According to Erik Elvejord, a spokesman for Holland America Line, based in Seattle, the cruise ship industry is already bound by strict public health standards, including not letting sick passengers board a ship and isolating sick passengers who are already on board. Ships do have some flu-testing equipment on board as well as antivirals, he said. Passengers also receive notes on their pillow reminding them to wash their hands, and containers of hand sanitizer are placed all around the ships, although these measures are not new, Elvejord added. "We've kind of been doing what we've been doing all along," he said.

Although one passenger on a recent commercial airline flight was told by the flight crew that blankets were no longer available in economy class because of swine flu concerns, David Castelveter, a spokesman for the Air Transport Association (ATA), said he has "not seen that wholesale."

For the most part, the airline industry is also proceeding with travel-as-usual. "We [already] have pretty sophisticated filtering systems," he said.

Debunking one persistent myth, Castelveter stressed that cabin air is not recirculated, but comes in the side, moves in a circular motion, then exits the plane into the great beyond. The worst danger comes from the person sitting next to you -- not in front or behind, Castelveter said. "The person who sneezes in row 3 will have no impact on someone sitting in row 11," he said.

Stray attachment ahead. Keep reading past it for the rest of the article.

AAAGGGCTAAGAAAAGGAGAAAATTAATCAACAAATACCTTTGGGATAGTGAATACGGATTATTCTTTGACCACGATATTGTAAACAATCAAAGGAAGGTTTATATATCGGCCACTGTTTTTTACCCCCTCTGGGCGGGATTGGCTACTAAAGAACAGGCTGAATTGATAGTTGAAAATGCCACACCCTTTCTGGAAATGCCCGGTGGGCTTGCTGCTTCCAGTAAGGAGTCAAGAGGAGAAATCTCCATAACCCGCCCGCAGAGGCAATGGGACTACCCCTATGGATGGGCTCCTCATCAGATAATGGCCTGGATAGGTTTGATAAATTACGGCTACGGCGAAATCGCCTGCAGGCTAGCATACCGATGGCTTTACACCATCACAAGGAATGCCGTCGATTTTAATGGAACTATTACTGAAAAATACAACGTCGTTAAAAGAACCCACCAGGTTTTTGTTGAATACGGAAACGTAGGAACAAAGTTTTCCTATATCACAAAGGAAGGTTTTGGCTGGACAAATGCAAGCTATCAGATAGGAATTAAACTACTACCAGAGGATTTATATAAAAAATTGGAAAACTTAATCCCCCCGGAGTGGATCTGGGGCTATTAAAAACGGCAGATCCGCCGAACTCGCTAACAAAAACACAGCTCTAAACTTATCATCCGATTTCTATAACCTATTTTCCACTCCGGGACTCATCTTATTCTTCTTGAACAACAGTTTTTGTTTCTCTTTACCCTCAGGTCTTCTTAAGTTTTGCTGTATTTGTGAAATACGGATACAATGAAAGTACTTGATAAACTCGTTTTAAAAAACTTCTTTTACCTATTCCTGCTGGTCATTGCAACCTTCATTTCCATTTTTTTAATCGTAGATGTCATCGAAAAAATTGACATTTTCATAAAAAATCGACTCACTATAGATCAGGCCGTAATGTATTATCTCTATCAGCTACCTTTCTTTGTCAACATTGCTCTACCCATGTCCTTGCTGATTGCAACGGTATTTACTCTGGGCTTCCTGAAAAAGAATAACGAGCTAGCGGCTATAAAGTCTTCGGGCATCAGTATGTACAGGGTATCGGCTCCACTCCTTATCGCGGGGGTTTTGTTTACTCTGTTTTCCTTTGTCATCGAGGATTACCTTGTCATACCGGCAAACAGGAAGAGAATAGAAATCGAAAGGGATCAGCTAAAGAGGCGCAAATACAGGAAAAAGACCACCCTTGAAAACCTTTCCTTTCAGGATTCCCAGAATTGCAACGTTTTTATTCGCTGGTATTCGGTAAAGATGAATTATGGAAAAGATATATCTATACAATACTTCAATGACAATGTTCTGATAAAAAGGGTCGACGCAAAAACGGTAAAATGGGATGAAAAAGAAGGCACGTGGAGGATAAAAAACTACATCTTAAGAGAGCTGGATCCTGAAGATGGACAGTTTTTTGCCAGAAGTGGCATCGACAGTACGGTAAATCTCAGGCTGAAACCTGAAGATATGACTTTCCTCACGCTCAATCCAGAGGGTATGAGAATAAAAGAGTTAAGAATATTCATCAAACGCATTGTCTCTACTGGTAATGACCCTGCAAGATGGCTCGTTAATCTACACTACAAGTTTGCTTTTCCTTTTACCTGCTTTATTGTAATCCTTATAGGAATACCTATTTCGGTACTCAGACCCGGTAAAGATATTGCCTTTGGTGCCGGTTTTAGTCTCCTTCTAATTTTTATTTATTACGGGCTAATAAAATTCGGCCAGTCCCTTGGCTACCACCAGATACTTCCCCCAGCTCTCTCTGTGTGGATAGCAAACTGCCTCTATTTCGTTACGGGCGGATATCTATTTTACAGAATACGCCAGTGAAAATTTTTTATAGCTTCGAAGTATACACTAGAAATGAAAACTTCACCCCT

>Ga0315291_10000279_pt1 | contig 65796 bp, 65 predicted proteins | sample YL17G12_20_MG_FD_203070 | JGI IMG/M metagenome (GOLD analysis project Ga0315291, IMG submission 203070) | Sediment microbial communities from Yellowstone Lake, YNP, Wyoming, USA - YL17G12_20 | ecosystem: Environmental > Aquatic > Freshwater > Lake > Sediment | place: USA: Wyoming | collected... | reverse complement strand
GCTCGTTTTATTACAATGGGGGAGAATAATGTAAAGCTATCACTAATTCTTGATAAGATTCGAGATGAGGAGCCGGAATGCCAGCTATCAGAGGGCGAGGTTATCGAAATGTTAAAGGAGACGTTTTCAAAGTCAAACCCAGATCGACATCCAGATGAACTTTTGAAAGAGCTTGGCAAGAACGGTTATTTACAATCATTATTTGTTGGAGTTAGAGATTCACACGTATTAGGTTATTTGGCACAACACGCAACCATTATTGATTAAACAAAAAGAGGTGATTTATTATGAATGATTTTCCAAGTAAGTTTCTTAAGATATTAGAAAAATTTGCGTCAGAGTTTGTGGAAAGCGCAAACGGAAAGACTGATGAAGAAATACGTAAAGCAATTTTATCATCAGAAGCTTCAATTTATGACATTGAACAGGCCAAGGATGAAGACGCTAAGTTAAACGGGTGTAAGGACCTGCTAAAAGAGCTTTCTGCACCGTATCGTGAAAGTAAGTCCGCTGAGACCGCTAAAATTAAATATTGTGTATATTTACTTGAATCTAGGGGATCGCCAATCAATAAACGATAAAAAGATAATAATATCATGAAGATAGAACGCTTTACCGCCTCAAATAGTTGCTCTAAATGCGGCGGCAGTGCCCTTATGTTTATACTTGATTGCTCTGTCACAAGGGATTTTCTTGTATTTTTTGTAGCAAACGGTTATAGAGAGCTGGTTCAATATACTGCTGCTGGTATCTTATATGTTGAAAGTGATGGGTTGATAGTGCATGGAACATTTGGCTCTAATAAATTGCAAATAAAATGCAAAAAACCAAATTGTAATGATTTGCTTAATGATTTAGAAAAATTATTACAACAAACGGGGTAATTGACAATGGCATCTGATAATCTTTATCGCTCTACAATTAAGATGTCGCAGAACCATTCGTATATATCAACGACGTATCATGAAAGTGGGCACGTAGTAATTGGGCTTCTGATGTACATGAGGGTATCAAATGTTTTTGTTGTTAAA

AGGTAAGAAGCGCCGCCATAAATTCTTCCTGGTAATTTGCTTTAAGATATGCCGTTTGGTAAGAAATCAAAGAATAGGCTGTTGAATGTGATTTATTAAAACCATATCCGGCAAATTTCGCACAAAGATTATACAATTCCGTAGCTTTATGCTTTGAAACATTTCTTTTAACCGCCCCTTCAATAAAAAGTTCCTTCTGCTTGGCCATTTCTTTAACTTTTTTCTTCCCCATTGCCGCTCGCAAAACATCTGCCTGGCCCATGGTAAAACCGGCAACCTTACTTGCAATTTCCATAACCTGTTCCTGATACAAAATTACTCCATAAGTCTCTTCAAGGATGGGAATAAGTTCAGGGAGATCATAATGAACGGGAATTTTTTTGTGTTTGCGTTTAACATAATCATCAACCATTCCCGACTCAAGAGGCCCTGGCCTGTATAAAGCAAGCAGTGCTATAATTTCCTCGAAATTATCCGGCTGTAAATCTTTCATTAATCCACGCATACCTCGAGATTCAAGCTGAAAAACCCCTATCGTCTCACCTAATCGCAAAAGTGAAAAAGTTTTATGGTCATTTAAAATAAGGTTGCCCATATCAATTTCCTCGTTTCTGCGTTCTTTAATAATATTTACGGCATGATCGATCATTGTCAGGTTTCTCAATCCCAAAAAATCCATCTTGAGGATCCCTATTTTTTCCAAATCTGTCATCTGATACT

Airlines are being more diligent in passing out hand-washing messages, and both water and antibacterial soap are available on most airplanes.

The ATA is also communicating regularly with CDC officials and will follow any recommendations they make, such as screening passengers before boarding an aircraft. So far, nothing has changed, Castelveter said.

As always, people who are sick should stay away from others. "The buzz word is social isolation, so children who have flu-like symptoms should stay home from school and workers who have flu-like symptoms should stay home from work until they have been fever-free for 24 hours without any drugs," Beeber said.

SOURCES: Melinda Moore, M.D., senior health researcher, Rand Corp., Arlington, Va.; Dean Blumberg, M.D., associate professor, pediatric infectious diseases, University of California, Davis, Children's Hospital; Stuart Beeber, M.D., attending pediatrician, Northern Westchester Hospital, Mount Kisco, N.Y., and senior physician, Chappaqua Pediatrics, Chappaqua, N.Y.; Erik Elvejord, spokesman, Holland America Line, Seattle; David Castelveter, vice president, communications, Air Transport Association